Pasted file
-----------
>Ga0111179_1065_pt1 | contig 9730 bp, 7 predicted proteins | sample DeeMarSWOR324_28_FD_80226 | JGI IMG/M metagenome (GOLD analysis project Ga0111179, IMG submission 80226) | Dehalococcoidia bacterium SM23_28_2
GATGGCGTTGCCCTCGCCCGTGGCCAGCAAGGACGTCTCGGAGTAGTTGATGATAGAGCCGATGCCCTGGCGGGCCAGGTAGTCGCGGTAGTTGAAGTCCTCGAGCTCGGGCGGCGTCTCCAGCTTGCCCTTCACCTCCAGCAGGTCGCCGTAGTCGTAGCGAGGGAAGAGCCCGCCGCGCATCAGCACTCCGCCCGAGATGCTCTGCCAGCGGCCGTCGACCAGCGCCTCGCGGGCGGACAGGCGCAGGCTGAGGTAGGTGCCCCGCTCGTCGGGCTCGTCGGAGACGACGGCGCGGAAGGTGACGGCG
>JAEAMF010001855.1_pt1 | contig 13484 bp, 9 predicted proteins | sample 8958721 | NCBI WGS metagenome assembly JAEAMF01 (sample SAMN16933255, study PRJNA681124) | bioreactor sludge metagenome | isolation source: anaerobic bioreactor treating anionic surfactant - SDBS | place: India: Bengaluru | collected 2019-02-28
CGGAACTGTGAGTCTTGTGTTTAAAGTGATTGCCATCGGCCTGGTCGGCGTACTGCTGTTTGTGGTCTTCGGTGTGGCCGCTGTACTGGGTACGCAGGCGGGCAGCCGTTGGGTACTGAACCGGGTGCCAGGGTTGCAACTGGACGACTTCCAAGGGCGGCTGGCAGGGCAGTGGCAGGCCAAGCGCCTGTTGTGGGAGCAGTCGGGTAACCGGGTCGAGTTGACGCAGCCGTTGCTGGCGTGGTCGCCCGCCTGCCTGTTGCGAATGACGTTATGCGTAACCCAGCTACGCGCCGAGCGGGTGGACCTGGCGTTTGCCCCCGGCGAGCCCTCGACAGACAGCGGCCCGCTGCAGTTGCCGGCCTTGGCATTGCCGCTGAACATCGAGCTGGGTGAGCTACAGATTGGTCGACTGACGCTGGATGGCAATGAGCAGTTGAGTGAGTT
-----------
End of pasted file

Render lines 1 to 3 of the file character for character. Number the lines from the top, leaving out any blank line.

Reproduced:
>Ga0111179_1065_pt1 | contig 9730 bp, 7 predicted proteins | sample DeeMarSWOR324_28_FD_80226 | JGI IMG/M metagenome (GOLD analysis project Ga0111179, IMG submission 80226) | Dehalococcoidia bacterium SM23_28_2
GATGGCGTTGCCCTCGCCCGTGGCCAGCAAGGACGTCTCGGAGTAGTTGATGATAGAGCCGATGCCCTGGCGGGCCAGGTAGTCGCGGTAGTTGAAGTCCTCGAGCTCGGGCGGCGTCTCCAGCTTGCCCTTCACCTCCAGCAGGTCGCCGTAGTCGTAGCGAGGGAAGAGCCCGCCGCGCATCAGCACTCCGCCCGAGATGCTCTGCCAGCGGCCGTCGACCAGCGCCTCGCGGGCGGACAGGCGCAGGCTGAGGTAGGTGCCCCGCTCGTCGGGCTCGTCGGAGACGACGGCGCGGAAGGTGACGGCG
>JAEAMF010001855.1_pt1 | contig 13484 bp, 9 predicted proteins | sample 8958721 | NCBI WGS metagenome assembly JAEAMF01 (sample SAMN16933255, study PRJNA681124) | bioreactor sludge metagenome | isolation source: anaerobic bioreactor treating anionic surfactant - SDBS | place: India: Bengaluru | collected 2019-02-28